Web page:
lol! okay you dont have to play that much....unless you just really enjoy that kinda thing....bleeding fingers!???

pneumapilotpneumapilot replied on August 6th, 2009

I feel the pain!

chodypthchodypth replied on August 2nd, 2009

You know your lessons work when I have to stop after 2 straight minutes of it, Man my forearm and fingers are soooooo sore. Great lesson as always.

htrel28htrel28 replied on July 7th, 2009

Hey I really appreciate the lesson. I was wondering if you attempt to flick your finger everytime you pull off when you are trilling? It seems that I have difficulty pulling off fast when I flick and of course this affects my ability to trill. My pull-offs when I don't flick don't seem to lose any volume; however, these are only simple 2 note pull-offs and I don't want to get into a bad habit of being technically incorrect.

adris8adris8 replied on April 17th, 2009

I've been stuck on this lesson for a few days now DMac. I seem not to be able to Ho and Po all the way like 3 5 3 5 3 5 3 5. Its killing my hand and i cant really pull off a really brights sound, any tips?

david.mackenziedavid.mackenzie replied on April 24th, 2009

some of it might just be hand strength which you are still developing. try unplugging the guitar(if your on an electric one) and just work on the pulls/hammer ons with a total clean sound first. then as that starts sounding better, plug back in to see the difference. i think it is just time and experience issue. please keep me informed though if you are making progress or not and i will continue to help you.

caseharr33caseharr33 replied on February 20th, 2009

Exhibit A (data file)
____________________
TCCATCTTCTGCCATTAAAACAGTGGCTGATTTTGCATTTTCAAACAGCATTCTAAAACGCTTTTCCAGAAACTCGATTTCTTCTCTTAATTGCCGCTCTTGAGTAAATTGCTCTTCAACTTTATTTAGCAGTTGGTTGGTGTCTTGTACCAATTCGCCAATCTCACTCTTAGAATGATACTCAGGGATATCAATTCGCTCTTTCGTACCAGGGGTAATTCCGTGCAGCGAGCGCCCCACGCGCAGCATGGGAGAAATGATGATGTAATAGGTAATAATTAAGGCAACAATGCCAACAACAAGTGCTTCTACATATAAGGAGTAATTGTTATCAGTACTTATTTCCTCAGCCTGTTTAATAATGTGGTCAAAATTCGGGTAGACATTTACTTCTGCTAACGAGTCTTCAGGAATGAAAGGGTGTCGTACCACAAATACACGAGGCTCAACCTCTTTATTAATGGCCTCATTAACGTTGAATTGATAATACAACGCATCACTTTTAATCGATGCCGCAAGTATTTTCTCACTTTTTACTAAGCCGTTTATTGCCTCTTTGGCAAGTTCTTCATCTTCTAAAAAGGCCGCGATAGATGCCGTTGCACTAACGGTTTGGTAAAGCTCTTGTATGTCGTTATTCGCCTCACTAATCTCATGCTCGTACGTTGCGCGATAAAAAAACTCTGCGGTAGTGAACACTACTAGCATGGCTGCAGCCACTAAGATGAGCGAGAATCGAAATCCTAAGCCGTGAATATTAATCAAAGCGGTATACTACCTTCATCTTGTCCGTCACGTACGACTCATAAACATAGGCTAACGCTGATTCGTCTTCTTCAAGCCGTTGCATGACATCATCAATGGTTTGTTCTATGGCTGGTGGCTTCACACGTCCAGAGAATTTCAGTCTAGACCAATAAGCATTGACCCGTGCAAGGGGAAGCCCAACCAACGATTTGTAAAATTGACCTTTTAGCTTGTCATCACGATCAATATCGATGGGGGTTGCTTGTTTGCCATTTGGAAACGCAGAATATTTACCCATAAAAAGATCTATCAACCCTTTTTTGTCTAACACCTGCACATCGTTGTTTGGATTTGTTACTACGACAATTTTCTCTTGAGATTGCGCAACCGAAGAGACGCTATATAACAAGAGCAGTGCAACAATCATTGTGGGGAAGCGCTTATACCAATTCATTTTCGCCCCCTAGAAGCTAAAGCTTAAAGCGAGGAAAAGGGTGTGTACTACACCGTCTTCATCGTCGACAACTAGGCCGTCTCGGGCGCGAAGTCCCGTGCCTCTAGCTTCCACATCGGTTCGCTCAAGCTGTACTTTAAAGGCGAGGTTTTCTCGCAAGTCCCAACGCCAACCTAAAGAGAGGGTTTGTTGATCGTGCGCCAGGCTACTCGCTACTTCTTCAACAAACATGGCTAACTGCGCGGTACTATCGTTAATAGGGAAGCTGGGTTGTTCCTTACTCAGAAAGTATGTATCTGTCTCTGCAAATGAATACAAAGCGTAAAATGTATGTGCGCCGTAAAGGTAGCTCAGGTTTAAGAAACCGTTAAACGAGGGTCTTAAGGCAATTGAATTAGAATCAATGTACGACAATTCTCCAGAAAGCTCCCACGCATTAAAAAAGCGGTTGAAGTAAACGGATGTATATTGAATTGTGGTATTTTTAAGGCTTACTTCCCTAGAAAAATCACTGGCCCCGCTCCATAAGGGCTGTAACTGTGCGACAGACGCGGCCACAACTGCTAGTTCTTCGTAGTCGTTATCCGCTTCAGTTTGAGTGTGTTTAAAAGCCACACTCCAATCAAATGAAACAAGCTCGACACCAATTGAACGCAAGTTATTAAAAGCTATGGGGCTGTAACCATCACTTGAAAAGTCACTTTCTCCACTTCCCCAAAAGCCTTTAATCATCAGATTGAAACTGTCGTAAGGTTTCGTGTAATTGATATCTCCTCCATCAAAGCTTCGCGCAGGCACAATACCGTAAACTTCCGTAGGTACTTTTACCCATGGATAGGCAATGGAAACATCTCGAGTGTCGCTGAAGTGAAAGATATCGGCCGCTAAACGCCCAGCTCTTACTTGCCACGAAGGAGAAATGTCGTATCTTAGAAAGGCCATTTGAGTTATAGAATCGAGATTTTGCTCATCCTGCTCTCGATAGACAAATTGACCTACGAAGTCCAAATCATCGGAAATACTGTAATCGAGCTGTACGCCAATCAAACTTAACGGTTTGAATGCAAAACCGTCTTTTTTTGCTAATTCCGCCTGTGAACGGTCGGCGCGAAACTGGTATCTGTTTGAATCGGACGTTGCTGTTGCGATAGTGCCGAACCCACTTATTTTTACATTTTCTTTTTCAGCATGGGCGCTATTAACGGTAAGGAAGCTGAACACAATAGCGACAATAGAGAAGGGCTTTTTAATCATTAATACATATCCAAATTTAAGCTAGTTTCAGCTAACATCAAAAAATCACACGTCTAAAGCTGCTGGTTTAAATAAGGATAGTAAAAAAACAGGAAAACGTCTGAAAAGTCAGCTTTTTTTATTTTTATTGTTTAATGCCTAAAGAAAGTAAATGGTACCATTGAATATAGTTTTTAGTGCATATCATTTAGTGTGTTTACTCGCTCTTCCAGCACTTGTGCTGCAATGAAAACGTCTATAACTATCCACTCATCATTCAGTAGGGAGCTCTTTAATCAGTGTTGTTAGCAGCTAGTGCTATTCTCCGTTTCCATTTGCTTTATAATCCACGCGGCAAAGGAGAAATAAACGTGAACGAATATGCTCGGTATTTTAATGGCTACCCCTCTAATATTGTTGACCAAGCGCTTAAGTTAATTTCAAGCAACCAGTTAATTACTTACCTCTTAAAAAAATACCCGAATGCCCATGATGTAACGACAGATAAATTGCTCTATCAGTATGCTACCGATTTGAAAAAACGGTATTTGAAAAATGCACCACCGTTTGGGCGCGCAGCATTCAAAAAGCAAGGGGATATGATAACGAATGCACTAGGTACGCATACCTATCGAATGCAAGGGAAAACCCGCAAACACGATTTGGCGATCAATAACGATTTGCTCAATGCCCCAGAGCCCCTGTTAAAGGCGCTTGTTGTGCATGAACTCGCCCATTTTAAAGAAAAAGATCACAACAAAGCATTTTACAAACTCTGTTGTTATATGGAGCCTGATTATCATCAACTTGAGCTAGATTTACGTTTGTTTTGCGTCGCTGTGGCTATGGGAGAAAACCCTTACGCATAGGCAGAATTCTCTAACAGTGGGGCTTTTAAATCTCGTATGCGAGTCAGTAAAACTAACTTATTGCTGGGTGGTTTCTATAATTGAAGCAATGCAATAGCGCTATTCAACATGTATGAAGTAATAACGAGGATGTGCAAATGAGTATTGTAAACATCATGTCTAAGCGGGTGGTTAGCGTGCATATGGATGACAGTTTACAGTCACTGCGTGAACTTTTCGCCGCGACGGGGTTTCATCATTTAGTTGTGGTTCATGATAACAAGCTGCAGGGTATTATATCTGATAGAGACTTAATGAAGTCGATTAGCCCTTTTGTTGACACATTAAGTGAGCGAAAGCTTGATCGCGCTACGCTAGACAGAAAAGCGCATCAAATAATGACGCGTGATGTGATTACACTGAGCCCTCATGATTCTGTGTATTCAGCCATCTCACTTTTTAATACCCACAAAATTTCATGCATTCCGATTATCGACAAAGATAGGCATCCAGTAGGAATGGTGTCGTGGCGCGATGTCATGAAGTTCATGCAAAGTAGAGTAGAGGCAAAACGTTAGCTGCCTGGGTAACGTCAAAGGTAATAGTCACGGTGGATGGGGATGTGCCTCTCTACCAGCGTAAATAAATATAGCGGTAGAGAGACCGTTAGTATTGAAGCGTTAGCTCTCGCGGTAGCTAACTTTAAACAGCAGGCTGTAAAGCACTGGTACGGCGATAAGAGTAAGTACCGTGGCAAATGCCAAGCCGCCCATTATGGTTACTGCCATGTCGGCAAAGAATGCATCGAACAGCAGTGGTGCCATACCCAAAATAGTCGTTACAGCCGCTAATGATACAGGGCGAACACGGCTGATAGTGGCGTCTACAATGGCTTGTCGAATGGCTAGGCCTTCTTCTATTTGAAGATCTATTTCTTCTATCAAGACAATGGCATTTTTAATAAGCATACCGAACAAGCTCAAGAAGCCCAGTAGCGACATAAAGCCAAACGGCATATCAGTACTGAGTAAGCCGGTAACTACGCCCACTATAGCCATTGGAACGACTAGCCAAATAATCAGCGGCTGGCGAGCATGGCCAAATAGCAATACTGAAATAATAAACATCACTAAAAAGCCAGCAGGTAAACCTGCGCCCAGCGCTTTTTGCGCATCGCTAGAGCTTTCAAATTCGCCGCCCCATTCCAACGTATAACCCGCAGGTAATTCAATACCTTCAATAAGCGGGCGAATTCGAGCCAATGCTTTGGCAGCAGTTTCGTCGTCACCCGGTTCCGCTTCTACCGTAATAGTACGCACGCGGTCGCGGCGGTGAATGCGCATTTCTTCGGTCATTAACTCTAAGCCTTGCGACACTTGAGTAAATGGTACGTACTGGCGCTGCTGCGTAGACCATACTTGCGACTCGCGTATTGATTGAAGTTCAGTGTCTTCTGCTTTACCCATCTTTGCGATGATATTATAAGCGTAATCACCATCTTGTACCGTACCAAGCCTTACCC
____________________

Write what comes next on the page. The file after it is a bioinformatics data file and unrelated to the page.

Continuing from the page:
You wasn't kidding about the forearm burn of a workout!!!!!!!! thanks big time for the great lesson!

jefferson_onejefferson_one replied on November 20th, 2008

That was a sweet workout ... I could Dave was feeling that one :) I thought he was about to take off and expand on the 5th & 6th strings! Good job ... that was fun :)

rockgod825rockgod825 replied on August 16th, 2008

it sounds like ice 9 by joe satriani

packetpacket replied on July 21st, 2008

Mute any string not being played. If im playing say the b string I can use my picking hand to mute all strings above and use your fretting hand index finger to just touch the hight e to deaden that one as well. Easier said then done I know. Just takes practice.

joffajoffa replied on June 8th, 2008

Good one DMac, that was a better intro to pull offs than the last one you did.

bwoodatstatebwoodatstate replied on May 26th, 2008

I dont know why but I am having such a hard time with this. Everytime I pull off my first finger kinda gets jerked down and it doesnt sound clear and sometimes I hit the other string. The highest string is easy but the other ones is just giving me a hard time. Any help would be great

Basic Electric Guitar

Found in our Beginner Lesson Sets

In his Phase 1 series, David MacKenzie will walk you through the basics of rock guitar.



Lesson 1

About the Guitar

David discusses the parts of the guitar. He also gives you some basic techniques to get you started.

Length: 31:00 Difficulty: 0.5 Members Only
Lesson 2

Power Chords

In this lesson, David introduces basic power chords. Great fun for beginners!